‘attacks’, the extremely religious town of Salem knew no bounds with the persecution and execution of more than a dozen innocent people on the word of these girls. Because lying is easier than telling the truth, the girls continue to lie about being ‘witched’ to save their own skin and finally have power of their own.
The play begins with the daughter of Reverend Parris, Betty, who seems to be in a trance.
They try to wake her but she doesn’t budge. Parris, who had witnessed them dance …show more content…
But Parris tells of “movement” he’d seen in the kettle and Abigail, afraid they would be exposed for their sins, accuses Tituba of forcing them into witchcraft even long before the night in the forest (Miller 160). They begin to question
Tituba, and in a fit of self-preservation she admits that the she had “no desire to work for [the
Devil]” and that he had “numerous witches” working for him (Miller 161). She “open[s herself] to God” upon Hale’s instruction and it is then when Abigail says she “want[s] the light of God as well”; she begins naming various village patrons, mostly of low status, one’s who have been moderately secluded from society in Salem and Betty joins in. It is like they’re moving the blame from themselves, trying to put up a façade of innocence in a situation where they are obviously guilty in a successful attempt to protect themselves.
Thus the Trials begin. Mary Warren, one of the so called afflicted girls, tells the Proctors
(who she works for) that now “thirty-nine” women of Salem arrested for witchcraft and that one of them, Goody Osburn would hang (Miller 168). Another of the accused, Sarah Good, who …show more content…
Although there was no real evidence of an attack on them, the ‘afflicted’ were believed to have really been attacked. The girls were beginning to climb the social ladder of Salem. It is said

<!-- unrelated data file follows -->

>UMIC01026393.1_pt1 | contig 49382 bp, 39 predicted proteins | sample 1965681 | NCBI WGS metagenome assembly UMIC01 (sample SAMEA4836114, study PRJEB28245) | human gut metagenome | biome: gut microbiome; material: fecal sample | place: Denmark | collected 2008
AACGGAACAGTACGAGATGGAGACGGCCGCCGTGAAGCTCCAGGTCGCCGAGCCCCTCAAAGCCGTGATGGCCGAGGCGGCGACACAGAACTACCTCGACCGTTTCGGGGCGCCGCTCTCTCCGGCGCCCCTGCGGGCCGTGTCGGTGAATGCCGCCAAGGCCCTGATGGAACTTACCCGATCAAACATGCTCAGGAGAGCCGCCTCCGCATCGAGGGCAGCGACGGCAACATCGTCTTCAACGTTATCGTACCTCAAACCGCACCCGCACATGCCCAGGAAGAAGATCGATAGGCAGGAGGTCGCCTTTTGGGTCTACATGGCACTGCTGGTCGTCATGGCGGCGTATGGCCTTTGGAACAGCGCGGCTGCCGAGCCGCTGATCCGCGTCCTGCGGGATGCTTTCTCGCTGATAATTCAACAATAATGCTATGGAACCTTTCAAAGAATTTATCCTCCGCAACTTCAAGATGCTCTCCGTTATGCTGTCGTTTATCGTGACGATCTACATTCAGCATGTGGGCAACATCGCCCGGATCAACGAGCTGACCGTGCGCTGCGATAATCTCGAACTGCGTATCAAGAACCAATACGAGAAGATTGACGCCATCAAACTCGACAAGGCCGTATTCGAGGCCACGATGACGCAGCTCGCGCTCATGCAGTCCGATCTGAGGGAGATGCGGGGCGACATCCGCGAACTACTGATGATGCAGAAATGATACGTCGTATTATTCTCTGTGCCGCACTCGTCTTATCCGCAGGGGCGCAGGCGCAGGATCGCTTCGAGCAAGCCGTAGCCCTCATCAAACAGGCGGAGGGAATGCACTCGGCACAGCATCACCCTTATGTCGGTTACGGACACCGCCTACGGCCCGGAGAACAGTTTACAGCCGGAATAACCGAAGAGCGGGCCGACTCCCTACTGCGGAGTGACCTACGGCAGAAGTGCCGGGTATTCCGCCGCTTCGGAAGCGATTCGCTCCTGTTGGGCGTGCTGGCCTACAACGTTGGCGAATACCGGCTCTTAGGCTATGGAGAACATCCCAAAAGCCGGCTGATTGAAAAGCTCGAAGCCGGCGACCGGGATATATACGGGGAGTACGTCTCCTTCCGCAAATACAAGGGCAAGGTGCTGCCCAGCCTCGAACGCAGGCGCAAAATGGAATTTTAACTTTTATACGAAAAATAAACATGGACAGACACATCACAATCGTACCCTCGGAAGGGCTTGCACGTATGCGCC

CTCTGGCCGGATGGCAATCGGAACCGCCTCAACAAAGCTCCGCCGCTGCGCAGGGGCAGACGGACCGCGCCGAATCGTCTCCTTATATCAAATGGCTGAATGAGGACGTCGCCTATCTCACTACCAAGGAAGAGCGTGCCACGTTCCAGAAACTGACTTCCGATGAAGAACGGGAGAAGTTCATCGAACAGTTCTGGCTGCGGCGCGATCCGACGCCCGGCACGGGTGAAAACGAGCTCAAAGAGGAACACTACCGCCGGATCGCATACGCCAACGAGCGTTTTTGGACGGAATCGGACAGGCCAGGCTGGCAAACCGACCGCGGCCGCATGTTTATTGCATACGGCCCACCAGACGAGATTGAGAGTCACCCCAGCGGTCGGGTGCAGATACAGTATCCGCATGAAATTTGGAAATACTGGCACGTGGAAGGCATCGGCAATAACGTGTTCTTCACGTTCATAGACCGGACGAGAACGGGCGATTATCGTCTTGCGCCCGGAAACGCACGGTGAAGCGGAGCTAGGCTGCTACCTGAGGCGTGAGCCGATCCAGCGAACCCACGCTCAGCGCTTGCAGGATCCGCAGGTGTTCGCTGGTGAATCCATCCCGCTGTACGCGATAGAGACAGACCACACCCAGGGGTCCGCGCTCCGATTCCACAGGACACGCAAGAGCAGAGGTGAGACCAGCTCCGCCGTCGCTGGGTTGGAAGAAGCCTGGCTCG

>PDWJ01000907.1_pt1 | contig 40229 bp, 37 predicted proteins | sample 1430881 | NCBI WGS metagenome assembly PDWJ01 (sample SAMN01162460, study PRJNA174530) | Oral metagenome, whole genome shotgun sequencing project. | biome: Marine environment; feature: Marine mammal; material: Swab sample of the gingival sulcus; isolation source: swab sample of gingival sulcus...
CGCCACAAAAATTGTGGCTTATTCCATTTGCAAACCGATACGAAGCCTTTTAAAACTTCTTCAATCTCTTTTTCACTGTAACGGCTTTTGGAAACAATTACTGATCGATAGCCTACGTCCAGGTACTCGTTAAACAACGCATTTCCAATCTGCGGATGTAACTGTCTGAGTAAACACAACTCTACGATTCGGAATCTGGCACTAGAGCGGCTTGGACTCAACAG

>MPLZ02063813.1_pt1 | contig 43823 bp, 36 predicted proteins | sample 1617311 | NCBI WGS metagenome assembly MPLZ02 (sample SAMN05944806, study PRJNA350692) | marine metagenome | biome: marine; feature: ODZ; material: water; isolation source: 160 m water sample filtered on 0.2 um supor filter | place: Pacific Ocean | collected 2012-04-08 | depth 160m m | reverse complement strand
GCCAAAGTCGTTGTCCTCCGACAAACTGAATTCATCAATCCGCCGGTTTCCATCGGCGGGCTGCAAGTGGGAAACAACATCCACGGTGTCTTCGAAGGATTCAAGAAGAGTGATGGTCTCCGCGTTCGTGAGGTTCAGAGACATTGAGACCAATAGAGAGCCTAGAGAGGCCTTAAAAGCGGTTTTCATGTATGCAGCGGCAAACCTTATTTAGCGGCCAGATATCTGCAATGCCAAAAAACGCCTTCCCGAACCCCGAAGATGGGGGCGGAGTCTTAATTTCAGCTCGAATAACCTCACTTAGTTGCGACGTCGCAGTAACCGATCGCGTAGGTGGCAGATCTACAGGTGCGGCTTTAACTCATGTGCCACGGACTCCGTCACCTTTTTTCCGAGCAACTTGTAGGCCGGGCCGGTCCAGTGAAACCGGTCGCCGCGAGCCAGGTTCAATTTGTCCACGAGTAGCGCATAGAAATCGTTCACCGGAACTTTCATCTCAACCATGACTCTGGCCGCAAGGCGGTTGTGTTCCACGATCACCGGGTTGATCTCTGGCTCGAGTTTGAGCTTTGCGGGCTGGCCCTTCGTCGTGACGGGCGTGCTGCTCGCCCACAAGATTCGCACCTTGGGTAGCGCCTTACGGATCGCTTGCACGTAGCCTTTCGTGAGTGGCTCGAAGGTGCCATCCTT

Fustos 3 by Mary Warren that Elizabeth had been accused by someone she could not say. It is presumed by them to be Abigail, as she would finally get what she wanted. And that was to get rid of
Elizabeth Proctor and have John to herself. This shows blatantly that the girls are taking advantage of their power and influence to get rid of people they didn’t exactly like. This game the girls are playing has moved past the point of self-preservation and has evolved into something far more dangerous. And they are not willing to give up this power.
This becomes evident when Mary Warren, who was now willing to face her lies in open court, steps forward to say that the girls have been lying the whole time. This brings about the question of whether or not the indictments were valid. Mary Warren, at first, sticks to her statement, trying at one point to “pretend to faint” upon instruction of Judge Hathorne, but fails as she does not “have sense of it now” which only brings more questions (Miller 192). It is